CSS 3 vs Sass: What are the differences?
Developers describe CSS 3 as "The latest evolution of the Cascading Style Sheets language". CSS3 is the latest evolution of the Cascading Style Sheets language and aims at extending CSS2.1. It brings a lot of long-awaited novelties, like rounded corners, shadows, gradients, transitions or animations, as well as new layouts like multi-columns, flexible box or grid layouts. Experimental parts are vendor-prefixed and should either be avoided in production environments, or used with extreme caution as both their syntax and semantics can change in the future. On the other hand, Sass is detailed as "Syntactically Awesome Style Sheets". Sass is an extension of CSS3, adding nested rules, variables, mixins, selector inheritance, and more. It's translated to well-formatted, standard CSS using the command line tool or a web-framework plugin.
CSS 3 can be classified as a tool in the "Languages" category, while Sass is grouped under "CSS Pre-processors / Extensions".
Sass is an open source tool with 12K GitHub stars and 1.93K GitHub forks. Here's a link to Sass's open source repository on GitHub.
Airbnb, StackShare, and Asana are some of the popular companies that use Sass, whereas CSS 3 is used by Simply Business, Ontuitive, and SupplyAI. Sass has a broader approval, being mentioned in 2101 company stacks & 1486 developers stacks; compared to CSS 3, which is listed in 100 company stacks and 283 developer stacks.
What is CSS 3?
What is Sass?
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ReactQL is written in TypeScript to provide full types/Intellisense, and pick up hard-to-diagnose goofs that might later show up at runtime. React makes heavy use of Webpack 4 to handle transforming your code to an optimised client-side bundle, and in throws back just enough code needed for the initial render, while seamlessly handling
import statements asynchronously as needed, making the payload your user downloads ultimately much smaller than trying to do it by hand.
React Helmet was chosen to handle
<head> content, because it works universally, making it easy to throw back the correct
<title> and other tags on the initial render, as well as inject new tags for subsequent client-side views.
<style> tags when using #StyledComponents.
React Router handles routing, because it works both on the server and in the client. ReactQL customises it further by capturing non-200 responses on the server, redirecting or throwing back custom 404 pages as needed.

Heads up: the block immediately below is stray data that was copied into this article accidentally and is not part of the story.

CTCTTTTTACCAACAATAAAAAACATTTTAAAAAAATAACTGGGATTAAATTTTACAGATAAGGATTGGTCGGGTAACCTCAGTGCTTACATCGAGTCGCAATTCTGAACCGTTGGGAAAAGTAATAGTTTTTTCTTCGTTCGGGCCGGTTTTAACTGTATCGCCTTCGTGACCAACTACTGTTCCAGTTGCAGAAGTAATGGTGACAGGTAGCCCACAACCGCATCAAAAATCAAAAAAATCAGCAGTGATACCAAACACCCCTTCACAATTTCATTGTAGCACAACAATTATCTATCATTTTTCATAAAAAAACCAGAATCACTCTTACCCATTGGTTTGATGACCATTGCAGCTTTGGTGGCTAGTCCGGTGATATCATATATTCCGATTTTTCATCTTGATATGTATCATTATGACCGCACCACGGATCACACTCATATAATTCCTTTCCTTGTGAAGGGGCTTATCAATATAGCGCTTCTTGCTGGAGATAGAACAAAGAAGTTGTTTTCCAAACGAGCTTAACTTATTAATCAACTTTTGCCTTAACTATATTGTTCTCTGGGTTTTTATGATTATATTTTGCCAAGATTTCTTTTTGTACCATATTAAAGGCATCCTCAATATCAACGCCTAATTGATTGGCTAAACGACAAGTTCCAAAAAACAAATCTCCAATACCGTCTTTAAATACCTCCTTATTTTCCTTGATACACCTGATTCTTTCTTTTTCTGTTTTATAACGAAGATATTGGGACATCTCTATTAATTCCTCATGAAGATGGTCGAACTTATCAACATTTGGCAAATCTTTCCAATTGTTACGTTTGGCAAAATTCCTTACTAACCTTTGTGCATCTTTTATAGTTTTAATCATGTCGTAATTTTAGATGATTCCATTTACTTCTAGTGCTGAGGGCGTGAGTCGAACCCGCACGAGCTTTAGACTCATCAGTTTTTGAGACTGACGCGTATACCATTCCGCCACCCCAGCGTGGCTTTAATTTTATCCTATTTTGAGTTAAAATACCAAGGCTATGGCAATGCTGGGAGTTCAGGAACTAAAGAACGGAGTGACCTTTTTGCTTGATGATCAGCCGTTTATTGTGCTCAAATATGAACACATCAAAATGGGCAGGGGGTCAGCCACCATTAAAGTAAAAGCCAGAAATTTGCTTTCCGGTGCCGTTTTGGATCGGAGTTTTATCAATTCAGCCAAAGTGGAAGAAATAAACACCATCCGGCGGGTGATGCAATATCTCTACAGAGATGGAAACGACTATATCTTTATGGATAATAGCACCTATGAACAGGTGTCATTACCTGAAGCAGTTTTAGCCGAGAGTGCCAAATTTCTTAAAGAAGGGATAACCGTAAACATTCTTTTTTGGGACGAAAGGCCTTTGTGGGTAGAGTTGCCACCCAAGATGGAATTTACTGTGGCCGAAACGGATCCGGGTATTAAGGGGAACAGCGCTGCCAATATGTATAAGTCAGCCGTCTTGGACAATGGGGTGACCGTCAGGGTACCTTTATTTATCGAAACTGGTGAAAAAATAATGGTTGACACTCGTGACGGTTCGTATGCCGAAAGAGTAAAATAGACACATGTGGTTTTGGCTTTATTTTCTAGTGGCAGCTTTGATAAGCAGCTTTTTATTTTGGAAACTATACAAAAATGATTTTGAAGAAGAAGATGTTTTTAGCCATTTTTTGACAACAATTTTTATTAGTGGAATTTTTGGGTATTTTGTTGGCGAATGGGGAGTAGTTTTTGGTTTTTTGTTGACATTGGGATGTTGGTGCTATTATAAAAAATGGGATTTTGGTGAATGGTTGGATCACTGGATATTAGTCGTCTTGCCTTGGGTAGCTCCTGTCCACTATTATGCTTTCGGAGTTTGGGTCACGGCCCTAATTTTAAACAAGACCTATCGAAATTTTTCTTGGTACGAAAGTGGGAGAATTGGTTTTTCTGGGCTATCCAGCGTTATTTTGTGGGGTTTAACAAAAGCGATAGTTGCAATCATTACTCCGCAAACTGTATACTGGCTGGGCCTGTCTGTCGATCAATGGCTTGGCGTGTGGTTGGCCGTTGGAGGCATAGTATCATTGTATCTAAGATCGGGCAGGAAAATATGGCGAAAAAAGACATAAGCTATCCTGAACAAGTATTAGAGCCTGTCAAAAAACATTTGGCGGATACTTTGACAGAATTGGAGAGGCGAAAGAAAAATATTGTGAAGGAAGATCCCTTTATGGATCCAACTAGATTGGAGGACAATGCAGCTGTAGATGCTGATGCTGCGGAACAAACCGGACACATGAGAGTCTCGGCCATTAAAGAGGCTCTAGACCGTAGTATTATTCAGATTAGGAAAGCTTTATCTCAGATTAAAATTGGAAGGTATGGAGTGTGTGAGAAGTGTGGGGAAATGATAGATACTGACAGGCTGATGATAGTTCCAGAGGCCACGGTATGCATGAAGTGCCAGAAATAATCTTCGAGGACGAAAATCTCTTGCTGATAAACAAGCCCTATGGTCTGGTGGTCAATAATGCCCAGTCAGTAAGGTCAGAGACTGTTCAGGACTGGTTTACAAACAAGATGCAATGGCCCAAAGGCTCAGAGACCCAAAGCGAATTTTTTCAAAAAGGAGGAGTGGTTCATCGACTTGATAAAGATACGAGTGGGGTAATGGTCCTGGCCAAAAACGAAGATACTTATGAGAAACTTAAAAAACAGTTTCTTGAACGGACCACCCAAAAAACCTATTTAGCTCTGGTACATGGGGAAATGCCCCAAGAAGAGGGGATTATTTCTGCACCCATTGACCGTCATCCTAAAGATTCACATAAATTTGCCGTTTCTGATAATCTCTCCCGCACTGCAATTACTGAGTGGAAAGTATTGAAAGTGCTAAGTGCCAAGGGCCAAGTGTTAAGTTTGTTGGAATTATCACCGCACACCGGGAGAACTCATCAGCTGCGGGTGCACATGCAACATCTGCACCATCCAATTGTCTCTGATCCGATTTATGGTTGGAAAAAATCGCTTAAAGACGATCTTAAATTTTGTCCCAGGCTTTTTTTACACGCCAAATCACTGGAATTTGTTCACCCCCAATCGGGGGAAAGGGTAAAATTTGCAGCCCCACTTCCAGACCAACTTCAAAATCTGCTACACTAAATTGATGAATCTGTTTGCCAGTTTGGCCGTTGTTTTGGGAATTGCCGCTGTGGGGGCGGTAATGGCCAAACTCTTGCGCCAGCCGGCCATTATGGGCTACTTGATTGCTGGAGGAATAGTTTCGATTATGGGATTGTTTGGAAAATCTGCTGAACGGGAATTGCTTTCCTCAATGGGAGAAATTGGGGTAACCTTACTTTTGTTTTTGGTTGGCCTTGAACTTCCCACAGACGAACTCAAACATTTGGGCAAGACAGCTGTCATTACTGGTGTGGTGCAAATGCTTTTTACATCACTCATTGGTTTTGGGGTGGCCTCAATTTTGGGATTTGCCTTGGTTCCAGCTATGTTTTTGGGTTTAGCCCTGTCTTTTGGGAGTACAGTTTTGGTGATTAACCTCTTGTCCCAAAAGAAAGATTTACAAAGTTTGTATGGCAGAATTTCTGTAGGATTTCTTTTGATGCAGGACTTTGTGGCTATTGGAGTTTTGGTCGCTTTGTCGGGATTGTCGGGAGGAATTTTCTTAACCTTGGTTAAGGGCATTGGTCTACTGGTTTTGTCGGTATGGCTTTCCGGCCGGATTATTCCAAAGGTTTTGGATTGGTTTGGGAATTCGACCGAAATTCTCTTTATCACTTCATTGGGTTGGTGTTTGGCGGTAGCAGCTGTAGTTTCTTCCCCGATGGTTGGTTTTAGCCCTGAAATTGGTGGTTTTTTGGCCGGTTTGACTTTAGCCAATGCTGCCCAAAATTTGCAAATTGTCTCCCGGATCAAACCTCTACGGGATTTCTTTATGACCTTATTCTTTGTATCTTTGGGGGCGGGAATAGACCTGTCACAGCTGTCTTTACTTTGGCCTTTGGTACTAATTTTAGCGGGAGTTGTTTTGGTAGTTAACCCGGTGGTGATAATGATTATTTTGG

Koa is the web server that handles all incoming HTTP requests, because it's fast (TTFB < 5ms, even after fully rendering React), and its natively #async, making it easy to async/await inside routes and middleware.
I needed to choose a full stack of tools for cross platform mobile application design & development. After much research and trying different tools, these are what I came up with that work for me today:
For the client coding I chose Framework7 because of its performance, easy learning curve, and very well designed, beautiful UI widgets. I think it's perfect for solo development or small teams. I didn't like React Native. It felt heavy to me and rigid. Framework7 allows the use of #CSS3, which I think is the best technology to come out of the #WWW movement. No other tech has been able to allow designers and developers to develop such flexible, high performance, customisable user interface elements that are highly responsive and hardware accelerated before. Now #CSS3 includes variables and flexboxes it is truly a powerful language and there is no longer a need for preprocessors such as #SCSS / #Sass / #less. React Native contains a very limited interpretation of #CSS3 which I found very frustrating after using #CSS3 for some years already and knowing its powerful features. The other very nice feature of Framework7 is that you can even build for the browser if you want your app to be available for desktop web browsers. The latest release also includes the ability to build for #Electron so you can have MacOS, Windows and Linux desktop apps. This is not possible with React Native yet.
Framework7 runs on top of Apache Cordova. Cordova and webviews have been slated as being slow in the past. Having a game developer background I found the tweeks to make it run as smooth as silk. One of those tweeks is to use WKWebView. Another important one was using srcset on images.
I configured TypeScript to work with the latest version of Framework7. I consider TypeScript to be one of the best creations to come out of Microsoft in some time. They must have an amazing team working on it. It's very powerful and flexible. It helps you catch a lot of bugs and also provides code completion in supporting IDEs. So for my IDE I use Visual Studio Code which is a blazingly fast and silky smooth editor that integrates seamlessly with TypeScript for the ultimate type checking setup (both products are produced by Microsoft).
I use some Ruby scripts to process images with ImageMagick and pngquant to optimise for size and even auto insert responsive image code into the HTML5. Ruby is the ultimate cross platform scripting language. Even as your scripts become large, Ruby allows you to refactor your code easily and make it Object Oriented if necessary. I find it the quickest and easiest way to maintain certain aspects of my build process.